Kentucky State University

Poster Title

Comparison of Different Light Technologies for Indoor Aquaponic Production of WhiteStemmed Pak Choi Brassica rapa

Institution

Kentucky State University

Abstract

To develop aquaponic systems for urban environments or northern latitudes, they will need to be located indoors in insulated buildings necessitating the use of artificial lights. Fluorescent and metal halide grow lights are widely used in hydroponics. More recently, light emitting diodes (LEDs) have become widely available. Another technology receiving increased interest is induction lighting. To date, these lighting technologies have not been compared for their application to indoor aquaponics. The objective of this research was to compare different artificial lighting technologies on plant growth. Each of the four replicate systems included a 415-L fish tank, a 190-L settling tank, a 115-L clarifier, and two 1.5 m2 floating raft beds. Tilapia of 100 g average weight were stocked in the culture tanks at 32 fish/m3. White-stemmed pak choi (Brassica rapa var. chinensis) seedlings where suspended in floating rafts at 16 seedlings per raft. There were four different types of lights evaluated, including: 1) metal halide; 2) fluorescent; 3) induction, and 4) light emitting diode (LED). The trial utilized a Randomized Complete Block Design over the four replicate systems. There were four replicates of each type of light, blocked by bed. Fish were fed a floating 32% protein commercial fish feed twice daily according to a feed chart. The duration of the experiment was four weeks. At harvest, the four plants in the center of each raft were separated into roots and leaves, then measured and weighed. Light effects were compared based on plant weights and “root to shoot” ratios. Average fresh weight of pak choi raised under light emitting diode lights (LED) (400 g) were significantly greater (P ≤ 0.05) than weights of plants raised under florescent (87 g), induction (130 g), or metal halide lights (94 g). Similarly, the root:shoot ratios of pak choi plants raised under light emitting diode lights (LED) were significantly greater than ratios for plants raised under the other light types. Results indicated superior performance by LED for pak choi production in indoor aquaponics.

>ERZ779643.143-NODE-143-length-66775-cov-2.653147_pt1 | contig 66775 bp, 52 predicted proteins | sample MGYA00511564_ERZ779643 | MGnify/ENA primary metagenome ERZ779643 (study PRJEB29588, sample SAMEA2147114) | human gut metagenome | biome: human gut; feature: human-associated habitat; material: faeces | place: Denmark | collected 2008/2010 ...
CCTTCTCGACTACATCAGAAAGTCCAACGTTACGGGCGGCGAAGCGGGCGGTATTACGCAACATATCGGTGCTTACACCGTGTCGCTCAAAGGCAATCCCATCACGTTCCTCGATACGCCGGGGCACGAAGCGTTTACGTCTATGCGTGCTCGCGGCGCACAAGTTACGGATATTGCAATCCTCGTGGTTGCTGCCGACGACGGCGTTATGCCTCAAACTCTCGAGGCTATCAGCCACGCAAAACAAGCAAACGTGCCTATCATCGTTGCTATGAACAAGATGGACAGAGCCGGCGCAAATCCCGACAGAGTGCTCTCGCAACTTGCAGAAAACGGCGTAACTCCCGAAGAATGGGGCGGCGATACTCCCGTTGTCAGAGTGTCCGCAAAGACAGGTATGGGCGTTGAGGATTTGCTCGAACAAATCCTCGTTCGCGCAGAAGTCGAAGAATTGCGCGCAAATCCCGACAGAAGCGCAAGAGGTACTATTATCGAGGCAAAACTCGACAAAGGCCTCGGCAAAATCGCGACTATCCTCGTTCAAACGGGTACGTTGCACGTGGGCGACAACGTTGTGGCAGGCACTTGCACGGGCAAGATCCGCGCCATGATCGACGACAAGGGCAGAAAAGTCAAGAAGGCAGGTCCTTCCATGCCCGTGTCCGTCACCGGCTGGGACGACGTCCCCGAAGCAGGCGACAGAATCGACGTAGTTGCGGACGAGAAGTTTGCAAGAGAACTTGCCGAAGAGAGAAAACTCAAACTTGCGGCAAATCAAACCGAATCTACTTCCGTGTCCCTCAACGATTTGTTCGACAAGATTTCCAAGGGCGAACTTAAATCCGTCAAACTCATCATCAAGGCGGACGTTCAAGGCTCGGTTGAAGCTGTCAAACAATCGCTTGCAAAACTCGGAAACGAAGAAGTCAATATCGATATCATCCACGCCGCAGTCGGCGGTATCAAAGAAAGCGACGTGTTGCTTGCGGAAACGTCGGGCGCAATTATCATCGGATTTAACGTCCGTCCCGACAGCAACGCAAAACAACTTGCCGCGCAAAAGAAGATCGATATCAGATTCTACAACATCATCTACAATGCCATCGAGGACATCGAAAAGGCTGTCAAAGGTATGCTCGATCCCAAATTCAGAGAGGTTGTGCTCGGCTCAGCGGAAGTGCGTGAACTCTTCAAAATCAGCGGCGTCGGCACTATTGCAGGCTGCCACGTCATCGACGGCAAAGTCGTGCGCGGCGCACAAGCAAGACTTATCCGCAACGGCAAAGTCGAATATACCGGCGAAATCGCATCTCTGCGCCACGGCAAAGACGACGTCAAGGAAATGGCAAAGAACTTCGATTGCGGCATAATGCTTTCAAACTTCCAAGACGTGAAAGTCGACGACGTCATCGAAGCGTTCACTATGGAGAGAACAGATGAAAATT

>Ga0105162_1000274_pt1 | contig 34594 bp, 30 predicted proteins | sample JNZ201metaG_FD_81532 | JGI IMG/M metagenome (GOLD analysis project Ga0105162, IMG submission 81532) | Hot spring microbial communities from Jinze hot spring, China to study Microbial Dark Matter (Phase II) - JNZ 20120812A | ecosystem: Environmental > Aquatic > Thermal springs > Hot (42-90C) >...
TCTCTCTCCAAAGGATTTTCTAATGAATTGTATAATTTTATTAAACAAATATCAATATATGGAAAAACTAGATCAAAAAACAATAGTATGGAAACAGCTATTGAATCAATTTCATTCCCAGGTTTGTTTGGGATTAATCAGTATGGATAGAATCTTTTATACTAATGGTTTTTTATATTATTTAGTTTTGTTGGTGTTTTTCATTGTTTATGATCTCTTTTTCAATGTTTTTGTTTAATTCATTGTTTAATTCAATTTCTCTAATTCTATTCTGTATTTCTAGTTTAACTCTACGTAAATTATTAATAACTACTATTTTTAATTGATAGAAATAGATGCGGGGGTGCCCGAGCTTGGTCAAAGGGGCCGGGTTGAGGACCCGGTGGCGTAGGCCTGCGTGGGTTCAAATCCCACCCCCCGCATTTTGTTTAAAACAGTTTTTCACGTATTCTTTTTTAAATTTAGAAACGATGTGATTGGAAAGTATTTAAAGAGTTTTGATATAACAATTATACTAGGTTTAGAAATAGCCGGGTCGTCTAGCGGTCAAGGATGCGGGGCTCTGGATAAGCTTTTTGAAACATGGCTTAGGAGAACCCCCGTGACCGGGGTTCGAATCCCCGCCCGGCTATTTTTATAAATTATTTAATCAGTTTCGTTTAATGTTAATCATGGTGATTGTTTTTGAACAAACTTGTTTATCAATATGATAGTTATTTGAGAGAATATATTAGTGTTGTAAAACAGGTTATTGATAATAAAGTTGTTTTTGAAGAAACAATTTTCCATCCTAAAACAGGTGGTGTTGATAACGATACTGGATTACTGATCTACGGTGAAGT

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Comparison of Different Light Technologies for Indoor Aquaponic Production of WhiteStemmed Pak Choi Brassica rapa

To develop aquaponic systems for urban environments or northern latitudes, they will need to be located indoors in insulated buildings necessitating the use of artificial lights. Fluorescent and metal halide grow lights are widely used in hydroponics. More recently, light emitting diodes (LEDs) have become widely available. Another technology receiving increased interest is induction lighting. To date, these lighting technologies have not been compared for their application to indoor aquaponics. The objective of this research was to compare different artificial lighting technologies on plant growth. Each of the four replicate systems included a 415-L fish tank, a 190-L settling tank, a 115-L clarifier, and two 1.5 m2 floating raft beds. Tilapia of 100 g average weight were stocked in the culture tanks at 32 fish/m3. White-stemmed pak choi (Brassica rapa var. chinensis) seedlings where suspended in floating rafts at 16 seedlings per raft. There were four different types of lights evaluated, including: 1) metal halide; 2) fluorescent; 3) induction, and 4) light emitting diode (LED). The trial utilized a Randomized Complete Block Design over the four replicate systems. There were four replicates of each type of light, blocked by bed. Fish were fed a floating 32% protein commercial fish feed twice daily according to a feed chart. The duration of the experiment was four weeks. At harvest, the four plants in the center of each raft were separated into roots and leaves, then measured and weighed. Light effects were compared based on plant weights and “root to shoot” ratios. Average fresh weight of pak choi raised under light emitting diode lights (LED) (400 g) were significantly greater (P ≤ 0.05) than weights of plants raised under florescent (87 g), induction (130 g), or metal halide lights (94 g). Similarly, the root:shoot ratios of pak choi plants raised under light emitting diode lights (LED) were significantly greater than ratios for plants raised under the other light types. Results indicated superior performance by LED for pak choi production in indoor aquaponics.